NHL

Ranking the 10 Best General Managers in the NHL Right Now

Lyle RichardsonFeatured ColumnistDecember 7, 2013

Ranking the 10 Best General Managers in the NHL Right Now

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    The key to building a successful NHL franchise is a savvy general manager. Behind every Stanley Cup winner was a GM whose efforts—via trades, free-agent signings or draft picks—built a championship roster.

    Those efforts aren't easy in today's NHL. In addition to maintaining a staff of trusted scouts and advisers, a general manager must ensure his payroll remains within the restrictions of the salary cap. He has to find and retain talent that not only suits his roster needs but also fits within the cap. There's player agents to negotiate with, the headache of salary arbitration and the threat of offer sheets. He must hire a coaching staff capable of molding his roster into a contender.

    What follows is a ranking of the 10 best general managers in the NHL right now, and how their efforts have benefited their respective teams.

     

     

10. Bryan Murray, Ottawa Senators

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    Dave Sandford/Getty Images

    Accomplishments: Since Murray began rebuilding the Senators in 2011, the speed of their improvement over the past two seasons has surprised many experts. Their struggles this season can be attributed to the growing pains of a promising young club. Working under a limited budget, Murray has the Senators on the right path. 

     

    Significant moves: Hired Paul MacLean as head coach, who went on to win the Adams Trophy in 2013. Drafted young talent like 2012 Norris Trophy winner Erik Karlsson, Robin Lehner, Jared Cowen and Mika Zibanejad. Acquired Bobby Ryan, Craig Anderson, Kyle Turris and Marc Methot via trades.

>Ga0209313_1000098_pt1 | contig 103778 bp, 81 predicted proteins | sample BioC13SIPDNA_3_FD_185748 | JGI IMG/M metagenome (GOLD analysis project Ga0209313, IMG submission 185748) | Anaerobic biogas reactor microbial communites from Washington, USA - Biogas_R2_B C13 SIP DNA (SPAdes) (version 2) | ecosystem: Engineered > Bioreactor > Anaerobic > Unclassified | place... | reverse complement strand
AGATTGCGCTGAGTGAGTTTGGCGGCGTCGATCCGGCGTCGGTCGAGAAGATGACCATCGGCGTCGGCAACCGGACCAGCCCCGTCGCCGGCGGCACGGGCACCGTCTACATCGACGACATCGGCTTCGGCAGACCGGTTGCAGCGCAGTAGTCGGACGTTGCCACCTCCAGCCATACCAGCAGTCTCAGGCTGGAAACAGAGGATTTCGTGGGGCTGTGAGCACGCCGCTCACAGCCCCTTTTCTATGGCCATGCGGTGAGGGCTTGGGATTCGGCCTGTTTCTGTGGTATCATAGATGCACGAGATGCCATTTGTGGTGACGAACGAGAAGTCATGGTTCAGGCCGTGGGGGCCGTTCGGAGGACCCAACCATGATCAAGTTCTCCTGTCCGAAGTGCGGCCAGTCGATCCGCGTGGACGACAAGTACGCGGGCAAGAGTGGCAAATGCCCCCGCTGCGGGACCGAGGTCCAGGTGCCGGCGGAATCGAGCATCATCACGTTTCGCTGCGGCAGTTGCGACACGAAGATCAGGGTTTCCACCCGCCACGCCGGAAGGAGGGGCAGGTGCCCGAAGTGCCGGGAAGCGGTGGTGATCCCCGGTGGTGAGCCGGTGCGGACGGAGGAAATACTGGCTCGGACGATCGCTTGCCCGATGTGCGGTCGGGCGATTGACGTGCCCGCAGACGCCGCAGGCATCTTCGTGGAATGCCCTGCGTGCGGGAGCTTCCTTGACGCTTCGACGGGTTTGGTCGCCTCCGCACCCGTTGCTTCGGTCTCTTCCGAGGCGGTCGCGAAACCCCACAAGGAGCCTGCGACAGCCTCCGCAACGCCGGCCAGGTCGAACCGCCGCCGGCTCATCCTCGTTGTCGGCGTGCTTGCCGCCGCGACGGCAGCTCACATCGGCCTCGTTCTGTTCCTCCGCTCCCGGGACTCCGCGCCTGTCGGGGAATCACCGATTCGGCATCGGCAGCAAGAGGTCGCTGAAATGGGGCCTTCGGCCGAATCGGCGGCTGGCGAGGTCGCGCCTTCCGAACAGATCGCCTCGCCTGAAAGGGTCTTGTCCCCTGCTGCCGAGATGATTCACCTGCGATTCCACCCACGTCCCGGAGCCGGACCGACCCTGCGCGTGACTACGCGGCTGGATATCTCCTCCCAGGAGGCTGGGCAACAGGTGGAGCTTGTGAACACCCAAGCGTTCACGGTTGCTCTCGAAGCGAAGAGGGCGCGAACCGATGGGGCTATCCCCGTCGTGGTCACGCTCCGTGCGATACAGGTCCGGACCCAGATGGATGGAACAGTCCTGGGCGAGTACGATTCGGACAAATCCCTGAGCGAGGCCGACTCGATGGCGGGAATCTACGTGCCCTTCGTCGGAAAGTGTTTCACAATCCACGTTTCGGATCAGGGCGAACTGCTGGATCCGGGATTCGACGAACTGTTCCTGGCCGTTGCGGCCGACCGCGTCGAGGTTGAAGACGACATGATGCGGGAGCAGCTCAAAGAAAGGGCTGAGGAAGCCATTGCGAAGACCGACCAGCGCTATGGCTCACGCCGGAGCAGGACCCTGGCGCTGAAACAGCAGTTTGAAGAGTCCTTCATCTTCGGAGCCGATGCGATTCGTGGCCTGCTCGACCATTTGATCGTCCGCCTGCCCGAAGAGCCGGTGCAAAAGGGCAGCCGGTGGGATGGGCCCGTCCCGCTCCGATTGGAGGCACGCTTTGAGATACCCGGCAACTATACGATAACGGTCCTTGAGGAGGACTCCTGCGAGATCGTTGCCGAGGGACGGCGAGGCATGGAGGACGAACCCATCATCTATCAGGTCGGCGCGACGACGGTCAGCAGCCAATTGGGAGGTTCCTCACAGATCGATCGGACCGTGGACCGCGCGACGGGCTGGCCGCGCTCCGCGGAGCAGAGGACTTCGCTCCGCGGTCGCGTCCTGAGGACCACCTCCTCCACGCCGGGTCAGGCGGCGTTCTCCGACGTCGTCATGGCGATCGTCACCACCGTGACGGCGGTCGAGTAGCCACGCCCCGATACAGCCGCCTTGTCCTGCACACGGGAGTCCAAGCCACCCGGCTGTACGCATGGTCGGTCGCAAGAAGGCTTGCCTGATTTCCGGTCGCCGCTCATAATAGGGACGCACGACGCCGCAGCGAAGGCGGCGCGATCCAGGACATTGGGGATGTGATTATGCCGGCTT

9. Don Maloney, Phoenix Coyotes

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    Accomplishments: Despite four years of limited budgets and uncertainty over the club's ownership and future in Arizona, Maloney turned the Coyotes into a competitive playoff contender. His efforts earned him NHL General Manager of the Year honors in 2010. With new ownership and hopefully more franchise stability, Maloney could build the Coyotes into a future Cup contender. 

     

    Significant moves:Acquired veteran talent in Mike Smith, Radim Vrbata, Mike Ribeiro, Antoine Vermette and Zbynek Michalek. Retained homegrown stars Oliver Ekman-Larsson, Keith Yandle, Mikkel Boedker and Martin Hanzal. Hired Dave Tippett as head coach, who won the Adams Trophy in 2010.

8. Ken Holland, Detroit Red Wings

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    Accomplishments: Holland is arguably the main reason the Red Wings not only haven't missed the playoffs since 1990 but have also won four Stanley Cups over that period.  

     

    Significant moves: Wings stars Pavel Datsyuk, Henrik Zetterberg, Johan Franzen, Jimmy Howard, Niklas Kronwall were Holland draft picks. Hiring Mike Babcock as head coach turned the Wings into one of the league's best puck-possession teams. The Wings are currently in transition, slowly cycling in younger players like Gustav Nyquist, Tomas Tatar and Danny DeKeyser. If they develop as well as Holland's previous picks, the Wings could return to Cup contention in the near future.

7. Bob Murray, Anaheim Ducks

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    Accomplishments: Taking over for former Ducks GM Brian Burke, Murray had some big shoes to fill, as well as attempt to rebuild a club that won a Stanley Cup in 2007. Through his efforts, the Ducks are once again among the top clubs in the Western Conference. 

     

    Significant moves: Confounded the critics by re-signing superstars Ryan Getzlaf and Corey Perry. Hired Bruce Boudreau as head coach. Drafted Cam Fowler, signed Nick Bonino out of college and added Luca Sbisa and Jakob Silfverberg via trades. The additions of Viktor Fasth and Frederik Andersen provide the Ducks with considerable depth in goal. 

6. Doug Armstrong, St. Louis Blues

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    Accomplishments: After taking over as GM in 2010, Armstrong demonstrated considerable patience with his core of promising players. Under his watch, the Blues have become a league powerhouse. Armstrong was honored for his efforts in 2012 when he was named NHL General Manager of the Year.